Unlike many of the artists who have so far been featured in this series, Christine Wilks can be understood as a writer of fictions and memoir rather than a poet, or at least an “experimental” poet engaging in the traditions of concrete and visual poetics so prevalent in electronic literature. Her works, while highly interactive, have the ambitions of short films — the sound, image, and text choreography is seamless and absorbing — and though one often reads quite a bit when engaged with them, recorded voices and illustration often predominate. Works of hers such as “Fitting the Pattern” and “Tailspin” engage the reader in the piecing together of narrative, the former involving her mother’s practice as a dressmaker (one literally weaves the story together), the latter a fiction about the tension between an aging man and his daughter as he progressively loses his hearing but refuses treatment. “Underbelly,” which won the New Media Writing Prize at Poole Literary Festival, employs video, dense overlays of audio, video game elements, as well as cryptic glyphs to animate a portrait of a woman sculptor as she uncovers the archetypal form at the heart of a hunk of stone while also traversing the submerged symbolic universe of her own psyche.
“Out of Touch” reminds me of a very early piece of internet poetry by the graphic designer Juliet Martin called “oooxxxooo,” which was constructed entirely in HTML using the Courier font in shades of white and gray (with classic blue for the links) on a black background, and which took as its subject the apparently desperate need of the artist-protagonist for the computer to ameliorate her loneliness. Martin created some unique linguistic sculpture out of these reduced elements — even in the late ’90s, creating a piece of art out of Courier font, the very internet typeface designers were wont to avoid, seemed radical — with the image often extending off the screen, requiring the use of scroll bars to reach the next link (what Scott McCloud, in the context of digital comix, would call the “infinite canvas“). The cryptic nature of the interface, in which one often returned to phrases already encountered, augmented the sense of futility in deriving basic human comforts from rooting among image, code, and text (I’m feeling a bit of this right now). The primary motif was, perhaps obviously, an apple — or an Apple — from which she had already taken a naughty byte.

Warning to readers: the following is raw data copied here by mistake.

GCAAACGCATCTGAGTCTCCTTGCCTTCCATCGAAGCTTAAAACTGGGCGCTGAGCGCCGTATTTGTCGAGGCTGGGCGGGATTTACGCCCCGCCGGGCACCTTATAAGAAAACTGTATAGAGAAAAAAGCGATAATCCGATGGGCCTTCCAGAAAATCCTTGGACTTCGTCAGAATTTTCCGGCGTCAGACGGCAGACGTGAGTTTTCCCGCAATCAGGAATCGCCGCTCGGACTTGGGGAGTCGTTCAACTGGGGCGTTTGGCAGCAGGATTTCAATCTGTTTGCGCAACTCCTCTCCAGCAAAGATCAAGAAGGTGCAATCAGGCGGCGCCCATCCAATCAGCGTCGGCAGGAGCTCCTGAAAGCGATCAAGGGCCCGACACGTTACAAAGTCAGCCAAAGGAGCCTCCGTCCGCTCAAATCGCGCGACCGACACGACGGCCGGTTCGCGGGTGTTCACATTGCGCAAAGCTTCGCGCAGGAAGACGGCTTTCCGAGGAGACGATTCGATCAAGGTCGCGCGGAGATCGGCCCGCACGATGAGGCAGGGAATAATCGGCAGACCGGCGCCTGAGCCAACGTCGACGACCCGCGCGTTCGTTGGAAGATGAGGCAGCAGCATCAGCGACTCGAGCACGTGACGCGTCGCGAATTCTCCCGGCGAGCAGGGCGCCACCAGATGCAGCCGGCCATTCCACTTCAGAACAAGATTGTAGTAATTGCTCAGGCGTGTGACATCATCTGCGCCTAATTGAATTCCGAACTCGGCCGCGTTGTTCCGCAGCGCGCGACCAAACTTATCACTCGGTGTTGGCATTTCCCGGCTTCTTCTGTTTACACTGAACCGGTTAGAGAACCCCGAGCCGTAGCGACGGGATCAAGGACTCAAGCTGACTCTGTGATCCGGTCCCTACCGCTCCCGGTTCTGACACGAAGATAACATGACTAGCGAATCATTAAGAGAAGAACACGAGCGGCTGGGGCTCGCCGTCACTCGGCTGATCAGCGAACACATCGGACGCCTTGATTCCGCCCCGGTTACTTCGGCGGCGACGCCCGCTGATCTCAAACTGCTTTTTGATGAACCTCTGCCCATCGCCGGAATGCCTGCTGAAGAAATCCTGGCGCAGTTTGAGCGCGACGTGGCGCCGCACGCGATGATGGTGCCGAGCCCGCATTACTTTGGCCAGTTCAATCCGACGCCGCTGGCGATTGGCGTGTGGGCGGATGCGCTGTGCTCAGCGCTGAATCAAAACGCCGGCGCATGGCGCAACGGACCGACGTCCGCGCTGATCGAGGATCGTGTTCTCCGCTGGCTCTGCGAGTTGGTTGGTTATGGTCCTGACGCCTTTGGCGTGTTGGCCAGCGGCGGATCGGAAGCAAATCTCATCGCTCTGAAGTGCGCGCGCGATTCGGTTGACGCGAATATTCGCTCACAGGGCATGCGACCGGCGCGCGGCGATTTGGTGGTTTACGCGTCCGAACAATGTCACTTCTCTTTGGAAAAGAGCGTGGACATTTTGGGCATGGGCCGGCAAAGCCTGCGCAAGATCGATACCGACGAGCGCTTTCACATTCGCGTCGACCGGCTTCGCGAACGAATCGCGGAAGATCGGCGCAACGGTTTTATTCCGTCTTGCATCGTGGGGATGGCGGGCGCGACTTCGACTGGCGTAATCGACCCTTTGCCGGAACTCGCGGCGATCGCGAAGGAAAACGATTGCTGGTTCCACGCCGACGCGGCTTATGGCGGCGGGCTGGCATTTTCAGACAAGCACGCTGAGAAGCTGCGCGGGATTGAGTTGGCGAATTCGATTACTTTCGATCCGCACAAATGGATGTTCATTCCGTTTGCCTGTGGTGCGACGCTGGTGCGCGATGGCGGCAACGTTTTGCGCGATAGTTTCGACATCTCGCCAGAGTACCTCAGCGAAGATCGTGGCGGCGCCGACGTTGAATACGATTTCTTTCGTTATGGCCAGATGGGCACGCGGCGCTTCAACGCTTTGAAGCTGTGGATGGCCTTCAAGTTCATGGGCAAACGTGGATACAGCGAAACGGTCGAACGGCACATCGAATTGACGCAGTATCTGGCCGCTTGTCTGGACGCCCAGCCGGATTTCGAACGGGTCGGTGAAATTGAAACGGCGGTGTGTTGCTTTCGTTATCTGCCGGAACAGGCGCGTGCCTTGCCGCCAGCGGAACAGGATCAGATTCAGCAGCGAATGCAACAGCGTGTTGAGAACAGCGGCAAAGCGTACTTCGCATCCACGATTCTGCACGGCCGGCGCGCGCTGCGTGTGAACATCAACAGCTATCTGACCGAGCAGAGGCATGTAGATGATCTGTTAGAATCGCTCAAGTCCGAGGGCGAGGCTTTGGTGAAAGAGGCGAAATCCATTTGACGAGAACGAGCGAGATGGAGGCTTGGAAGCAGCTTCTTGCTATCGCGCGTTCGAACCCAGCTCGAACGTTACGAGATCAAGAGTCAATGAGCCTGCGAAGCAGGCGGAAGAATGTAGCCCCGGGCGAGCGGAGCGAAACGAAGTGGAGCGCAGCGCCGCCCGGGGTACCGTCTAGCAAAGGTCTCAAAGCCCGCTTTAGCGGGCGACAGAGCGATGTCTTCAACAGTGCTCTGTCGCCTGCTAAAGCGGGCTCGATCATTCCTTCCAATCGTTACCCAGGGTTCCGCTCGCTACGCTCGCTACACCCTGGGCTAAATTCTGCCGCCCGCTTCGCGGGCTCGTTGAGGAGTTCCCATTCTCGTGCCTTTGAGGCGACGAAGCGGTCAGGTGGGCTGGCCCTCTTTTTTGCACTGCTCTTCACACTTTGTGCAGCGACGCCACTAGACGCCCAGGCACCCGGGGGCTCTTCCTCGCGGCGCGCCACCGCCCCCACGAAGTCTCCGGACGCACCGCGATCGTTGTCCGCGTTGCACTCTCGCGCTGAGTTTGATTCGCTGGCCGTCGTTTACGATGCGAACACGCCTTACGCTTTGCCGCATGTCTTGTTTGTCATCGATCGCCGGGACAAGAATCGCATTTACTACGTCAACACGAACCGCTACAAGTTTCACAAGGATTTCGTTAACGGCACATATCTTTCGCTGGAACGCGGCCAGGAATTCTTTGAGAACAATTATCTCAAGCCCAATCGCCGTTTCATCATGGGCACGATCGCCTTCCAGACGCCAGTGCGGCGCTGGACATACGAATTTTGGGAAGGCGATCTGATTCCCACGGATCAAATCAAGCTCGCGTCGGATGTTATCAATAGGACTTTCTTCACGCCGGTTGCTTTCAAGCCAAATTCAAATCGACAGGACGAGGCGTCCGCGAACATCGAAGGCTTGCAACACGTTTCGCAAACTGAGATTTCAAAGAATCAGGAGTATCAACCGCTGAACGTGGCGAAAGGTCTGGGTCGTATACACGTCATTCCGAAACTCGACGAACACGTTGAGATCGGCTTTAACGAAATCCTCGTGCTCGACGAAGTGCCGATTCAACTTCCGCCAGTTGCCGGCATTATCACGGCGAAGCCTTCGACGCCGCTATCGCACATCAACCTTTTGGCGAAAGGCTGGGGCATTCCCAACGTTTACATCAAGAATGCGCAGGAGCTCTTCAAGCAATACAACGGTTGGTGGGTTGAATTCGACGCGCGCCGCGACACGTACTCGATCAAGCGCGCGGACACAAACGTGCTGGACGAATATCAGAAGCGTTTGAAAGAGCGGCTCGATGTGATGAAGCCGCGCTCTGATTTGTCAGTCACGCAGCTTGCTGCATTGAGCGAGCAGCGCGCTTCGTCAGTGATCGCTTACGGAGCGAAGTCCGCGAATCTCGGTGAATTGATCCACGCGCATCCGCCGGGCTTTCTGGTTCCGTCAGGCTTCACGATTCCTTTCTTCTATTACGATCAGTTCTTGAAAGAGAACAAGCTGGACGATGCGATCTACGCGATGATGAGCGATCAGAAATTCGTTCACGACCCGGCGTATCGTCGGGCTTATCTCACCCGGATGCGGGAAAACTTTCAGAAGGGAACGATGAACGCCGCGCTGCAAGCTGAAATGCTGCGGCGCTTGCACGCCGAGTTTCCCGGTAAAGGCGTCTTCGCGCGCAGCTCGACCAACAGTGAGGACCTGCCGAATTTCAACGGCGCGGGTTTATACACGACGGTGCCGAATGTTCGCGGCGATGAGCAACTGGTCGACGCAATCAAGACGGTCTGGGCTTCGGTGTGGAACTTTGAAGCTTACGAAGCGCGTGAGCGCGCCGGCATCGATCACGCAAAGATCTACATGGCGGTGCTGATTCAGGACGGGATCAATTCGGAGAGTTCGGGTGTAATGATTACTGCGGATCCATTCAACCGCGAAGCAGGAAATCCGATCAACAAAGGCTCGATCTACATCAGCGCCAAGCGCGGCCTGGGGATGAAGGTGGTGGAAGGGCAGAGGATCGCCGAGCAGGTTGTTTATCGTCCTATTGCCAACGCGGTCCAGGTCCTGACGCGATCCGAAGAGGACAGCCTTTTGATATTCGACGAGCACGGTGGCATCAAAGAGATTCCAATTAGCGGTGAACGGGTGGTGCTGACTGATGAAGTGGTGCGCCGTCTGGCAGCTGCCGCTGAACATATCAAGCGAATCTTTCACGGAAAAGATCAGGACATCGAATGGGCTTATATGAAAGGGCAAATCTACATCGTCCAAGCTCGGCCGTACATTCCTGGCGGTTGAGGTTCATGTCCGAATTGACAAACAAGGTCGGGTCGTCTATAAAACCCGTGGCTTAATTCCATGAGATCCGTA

Wilks’s new piece, also limited to a black-and-white palette, updates this basic idea to the era of Facebook, wifi, and much more easily accessible multimedia software. Ironically, “Out of Touch” has no interactivity — much the fetish of early digital writers — perhaps because, in Web 2.0 culture, even a music video or “gotcha” political snippet is “interactive” simply due to our ability to post it to our blog, “like” it on Facebook, view it on a thousand platforms including cellphones, or download and manipulate it on our computers. Her use of video, particularly the manipulations that reduce reality to iconic or cartoon-like (which I read as linguistic) simplicity, accentuates some of the horror at the base of this piece, which has a quasi-Expressionist element — I can’t help but see echoes of “The Scream” in here, or perhaps, with a very different valence in relation to time and experience (it doesn’t happen in Wilks’s piece), the blurred faces in the work of Christian Boltanski.
Christine Wilks is a British writer and artist who creates electronic literature and digital artworks for the web at crissxross.net, and engages in collaborative remixing at remixworx.net. Her playable media fiction, “Underbelly,” won the MaMSIE Digital Media Competition 2011 and the New Media Writing Prize 2010. Her work is published in online journals and anthologies, including the Electronic Literature Collection, Volume 2 and Hyperrhiz, issue 08. She has presented her works of e-literature at international festivals, conferences, and live literature and arts events. She has a master’s degree in creative writing and new media, and another in fine art. She is creative director of Make It Happen, e-learning specialists for nonprofit organizations.